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Monday, May 4, 2009

Will President Obama's International Tax Reform Proposal Move Us Into the 21st Century?

Today, the White House announced details of its cryptic 2/09 budget proposal that included a “robust portfolio of IRS international tax compliance initiatives” that would generate $210 billion over 10 years.

The Administration aims to "curb tax havens and replace tax advantages for creating jobs overseas with incentives to create them here at home." President Obama describes these changes as a start in simplifying the tax law and making it more fair. Specific elements of the plan include:
  • Deferral reform: "with the exception of research and experimentation expenses – companies cannot receive deductions on their U.S. tax returns supporting their offshore investments until they pay taxes on their offshore profits. "
  • Modify the "check the box" rules to "require certain foreign subsidiaries to be considered as separate corporations for U.S. tax purposes."
  • Tax havens: "a comprehensive package of disclosure and enforcement measures to make it more difficult for financial institutions and wealthy individuals to evade taxes." Reporting requirements would be tightened, penalties increased and the statute of limitations would be extended. In addition, 800 new revenue agents would be hired to help with international enforcement.
  • Make the research tax credit permanent.

Further details are in a "fact sheet." Additional international tax reforms will be issued in May.

Today's announcement also states: "it will take time to undo the damage of distorted provisions that were slipped into our tax code by lobbyists and special interests." This seems like an odd and unfortunate way to describe how tax laws are enacted - isn't Congress responsible for what gets passed in the House and Senate.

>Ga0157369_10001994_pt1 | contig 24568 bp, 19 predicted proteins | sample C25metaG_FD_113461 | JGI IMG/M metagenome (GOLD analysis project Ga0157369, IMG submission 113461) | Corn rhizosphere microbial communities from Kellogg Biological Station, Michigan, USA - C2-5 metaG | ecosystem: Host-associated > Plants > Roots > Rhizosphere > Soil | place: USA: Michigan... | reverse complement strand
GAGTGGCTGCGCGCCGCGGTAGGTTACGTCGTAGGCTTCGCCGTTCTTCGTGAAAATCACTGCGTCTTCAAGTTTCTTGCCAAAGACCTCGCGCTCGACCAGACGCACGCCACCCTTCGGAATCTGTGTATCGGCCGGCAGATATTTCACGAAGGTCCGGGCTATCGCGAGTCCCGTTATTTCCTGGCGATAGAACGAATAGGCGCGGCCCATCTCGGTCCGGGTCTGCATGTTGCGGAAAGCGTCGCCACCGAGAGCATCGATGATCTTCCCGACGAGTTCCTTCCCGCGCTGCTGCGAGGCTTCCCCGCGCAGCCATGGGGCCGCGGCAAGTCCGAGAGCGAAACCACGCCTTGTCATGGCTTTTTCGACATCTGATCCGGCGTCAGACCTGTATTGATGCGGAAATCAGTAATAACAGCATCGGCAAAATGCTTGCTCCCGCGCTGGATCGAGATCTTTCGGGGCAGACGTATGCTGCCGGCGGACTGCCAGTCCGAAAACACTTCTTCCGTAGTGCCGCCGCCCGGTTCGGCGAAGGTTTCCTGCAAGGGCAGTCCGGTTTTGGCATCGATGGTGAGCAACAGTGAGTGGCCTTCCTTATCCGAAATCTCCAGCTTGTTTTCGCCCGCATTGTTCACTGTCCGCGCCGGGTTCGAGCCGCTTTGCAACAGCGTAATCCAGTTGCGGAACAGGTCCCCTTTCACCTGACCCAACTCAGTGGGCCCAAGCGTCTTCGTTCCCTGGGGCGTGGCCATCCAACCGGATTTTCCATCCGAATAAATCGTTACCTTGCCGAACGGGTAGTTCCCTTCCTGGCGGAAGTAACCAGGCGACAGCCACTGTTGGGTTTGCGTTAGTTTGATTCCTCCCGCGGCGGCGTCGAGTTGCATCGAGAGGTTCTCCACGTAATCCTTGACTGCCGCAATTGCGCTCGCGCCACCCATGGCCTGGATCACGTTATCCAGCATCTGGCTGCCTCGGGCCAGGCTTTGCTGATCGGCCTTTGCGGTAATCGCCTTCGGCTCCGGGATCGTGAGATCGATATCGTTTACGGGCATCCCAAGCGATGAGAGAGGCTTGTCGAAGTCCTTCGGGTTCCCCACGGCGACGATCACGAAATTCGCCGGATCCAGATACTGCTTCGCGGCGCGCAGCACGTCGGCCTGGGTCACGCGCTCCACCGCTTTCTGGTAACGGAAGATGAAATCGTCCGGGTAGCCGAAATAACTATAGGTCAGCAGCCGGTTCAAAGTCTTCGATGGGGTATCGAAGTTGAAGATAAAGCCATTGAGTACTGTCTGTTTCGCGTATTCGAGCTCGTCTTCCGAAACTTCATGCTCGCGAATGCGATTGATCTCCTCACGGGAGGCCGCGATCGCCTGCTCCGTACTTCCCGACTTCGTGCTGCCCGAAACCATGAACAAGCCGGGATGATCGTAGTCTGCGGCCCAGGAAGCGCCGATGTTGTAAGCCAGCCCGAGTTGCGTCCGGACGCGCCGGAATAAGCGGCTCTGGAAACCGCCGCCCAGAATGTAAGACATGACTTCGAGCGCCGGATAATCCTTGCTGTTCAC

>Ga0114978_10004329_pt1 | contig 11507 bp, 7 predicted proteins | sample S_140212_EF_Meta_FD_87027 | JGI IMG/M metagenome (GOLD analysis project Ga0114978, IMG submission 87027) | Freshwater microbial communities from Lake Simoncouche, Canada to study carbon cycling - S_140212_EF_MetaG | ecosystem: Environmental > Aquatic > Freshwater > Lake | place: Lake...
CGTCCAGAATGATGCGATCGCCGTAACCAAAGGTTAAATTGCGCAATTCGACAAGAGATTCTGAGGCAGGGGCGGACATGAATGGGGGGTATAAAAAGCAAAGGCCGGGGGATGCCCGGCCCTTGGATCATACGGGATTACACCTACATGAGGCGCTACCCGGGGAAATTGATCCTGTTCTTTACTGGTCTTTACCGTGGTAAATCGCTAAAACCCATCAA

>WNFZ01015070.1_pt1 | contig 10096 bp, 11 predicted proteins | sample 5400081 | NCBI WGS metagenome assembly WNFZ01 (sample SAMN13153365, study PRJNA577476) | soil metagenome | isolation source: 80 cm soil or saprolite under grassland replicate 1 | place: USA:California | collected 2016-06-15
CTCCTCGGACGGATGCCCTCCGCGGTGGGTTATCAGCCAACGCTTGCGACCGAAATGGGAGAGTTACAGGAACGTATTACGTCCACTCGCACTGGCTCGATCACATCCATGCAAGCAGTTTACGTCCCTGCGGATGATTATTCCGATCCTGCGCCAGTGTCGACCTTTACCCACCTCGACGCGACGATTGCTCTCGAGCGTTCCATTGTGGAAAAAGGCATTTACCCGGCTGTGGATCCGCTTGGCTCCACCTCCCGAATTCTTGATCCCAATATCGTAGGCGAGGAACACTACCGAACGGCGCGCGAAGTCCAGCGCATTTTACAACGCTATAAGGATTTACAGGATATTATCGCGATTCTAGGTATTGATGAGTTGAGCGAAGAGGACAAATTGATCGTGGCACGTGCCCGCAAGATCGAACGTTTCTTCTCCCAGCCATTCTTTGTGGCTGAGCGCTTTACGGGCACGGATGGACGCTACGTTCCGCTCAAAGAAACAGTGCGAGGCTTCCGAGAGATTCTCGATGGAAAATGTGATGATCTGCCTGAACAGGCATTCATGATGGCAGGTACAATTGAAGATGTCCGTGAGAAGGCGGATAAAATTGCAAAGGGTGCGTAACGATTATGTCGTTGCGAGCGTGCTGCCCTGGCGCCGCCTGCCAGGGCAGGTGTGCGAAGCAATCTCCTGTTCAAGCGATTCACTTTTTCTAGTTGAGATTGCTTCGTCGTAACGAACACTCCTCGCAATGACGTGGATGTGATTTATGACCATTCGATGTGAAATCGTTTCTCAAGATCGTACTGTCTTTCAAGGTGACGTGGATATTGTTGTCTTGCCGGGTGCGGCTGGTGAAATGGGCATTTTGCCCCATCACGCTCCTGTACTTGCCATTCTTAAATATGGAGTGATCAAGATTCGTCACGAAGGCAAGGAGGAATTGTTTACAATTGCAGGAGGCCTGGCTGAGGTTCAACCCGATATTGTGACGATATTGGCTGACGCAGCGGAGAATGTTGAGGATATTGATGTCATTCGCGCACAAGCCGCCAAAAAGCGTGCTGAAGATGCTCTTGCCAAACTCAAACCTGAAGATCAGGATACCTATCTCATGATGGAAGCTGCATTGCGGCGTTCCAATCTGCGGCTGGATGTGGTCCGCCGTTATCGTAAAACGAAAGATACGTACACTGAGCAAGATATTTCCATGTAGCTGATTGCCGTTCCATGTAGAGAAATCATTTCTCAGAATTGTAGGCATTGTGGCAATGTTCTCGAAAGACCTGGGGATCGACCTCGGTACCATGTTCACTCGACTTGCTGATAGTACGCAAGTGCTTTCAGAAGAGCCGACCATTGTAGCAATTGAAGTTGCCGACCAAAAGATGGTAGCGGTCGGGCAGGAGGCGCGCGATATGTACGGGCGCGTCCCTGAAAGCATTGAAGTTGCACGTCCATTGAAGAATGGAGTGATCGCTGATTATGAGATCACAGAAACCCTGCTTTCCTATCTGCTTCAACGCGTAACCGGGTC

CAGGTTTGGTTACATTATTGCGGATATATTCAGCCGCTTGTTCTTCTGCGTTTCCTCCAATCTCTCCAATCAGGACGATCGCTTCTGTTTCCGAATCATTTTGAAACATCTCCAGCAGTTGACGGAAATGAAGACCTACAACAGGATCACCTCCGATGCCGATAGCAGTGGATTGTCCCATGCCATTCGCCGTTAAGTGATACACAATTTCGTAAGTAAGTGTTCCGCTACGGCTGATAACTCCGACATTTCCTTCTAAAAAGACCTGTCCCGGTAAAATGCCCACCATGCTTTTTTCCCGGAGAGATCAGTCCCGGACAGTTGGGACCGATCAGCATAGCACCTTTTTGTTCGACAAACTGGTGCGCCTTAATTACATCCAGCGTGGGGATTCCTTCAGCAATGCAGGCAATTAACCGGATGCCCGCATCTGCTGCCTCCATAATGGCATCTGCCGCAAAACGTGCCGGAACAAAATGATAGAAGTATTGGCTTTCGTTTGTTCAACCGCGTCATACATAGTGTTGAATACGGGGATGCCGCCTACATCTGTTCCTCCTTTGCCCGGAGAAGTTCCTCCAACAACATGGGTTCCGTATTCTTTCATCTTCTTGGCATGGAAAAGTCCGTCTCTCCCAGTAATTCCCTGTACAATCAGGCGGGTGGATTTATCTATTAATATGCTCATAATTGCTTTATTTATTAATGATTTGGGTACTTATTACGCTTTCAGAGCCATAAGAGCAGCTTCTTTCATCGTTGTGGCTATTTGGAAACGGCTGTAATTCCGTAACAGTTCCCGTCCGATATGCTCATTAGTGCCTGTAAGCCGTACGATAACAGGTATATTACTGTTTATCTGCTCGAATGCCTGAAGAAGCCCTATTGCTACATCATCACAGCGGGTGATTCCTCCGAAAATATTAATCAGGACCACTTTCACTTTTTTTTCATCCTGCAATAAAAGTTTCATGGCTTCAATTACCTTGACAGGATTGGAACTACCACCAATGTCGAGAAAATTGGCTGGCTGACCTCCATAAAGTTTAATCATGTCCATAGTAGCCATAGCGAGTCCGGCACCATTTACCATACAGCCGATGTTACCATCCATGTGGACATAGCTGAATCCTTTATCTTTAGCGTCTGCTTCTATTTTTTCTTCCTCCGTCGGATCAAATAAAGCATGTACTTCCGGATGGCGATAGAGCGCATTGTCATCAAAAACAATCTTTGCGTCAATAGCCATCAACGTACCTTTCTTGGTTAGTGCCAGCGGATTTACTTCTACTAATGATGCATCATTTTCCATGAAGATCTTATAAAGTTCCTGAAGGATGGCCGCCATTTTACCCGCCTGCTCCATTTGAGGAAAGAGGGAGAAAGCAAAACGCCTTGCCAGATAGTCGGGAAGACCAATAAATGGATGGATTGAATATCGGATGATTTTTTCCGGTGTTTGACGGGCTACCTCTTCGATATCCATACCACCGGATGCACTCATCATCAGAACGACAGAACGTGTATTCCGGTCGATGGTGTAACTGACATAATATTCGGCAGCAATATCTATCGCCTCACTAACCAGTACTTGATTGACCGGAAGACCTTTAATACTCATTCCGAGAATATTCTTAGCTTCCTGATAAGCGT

Will these proposals move the US tax system into the 21st century ways of doing business? I don't think it is enough. The issues noted are not new ones. The tax haven one has been around for at least 50 years (see short article that notes that). It is way past time to resolve this matter that contributes to the tax gap and is not all included in the $345 billion tax gap figure we always hear of.

US companies have a variety of reasons to have offshore operations beyond tax benefits. I'd like to see discussion of a territorial tax system like many countries already use, perhaps consideration of some type of consumption tax for businesses that would tax imports but not exports, and a lowering of the tax rate. US businesses seem somewhat disadvantaged in competing against companies located in other industrialized countries because our system is taxing worldwide income and at higher rates.

What do you think would be the best international and domestic business tax reforms that would help US businesses to compete in the global economy and strengthen the US economy?

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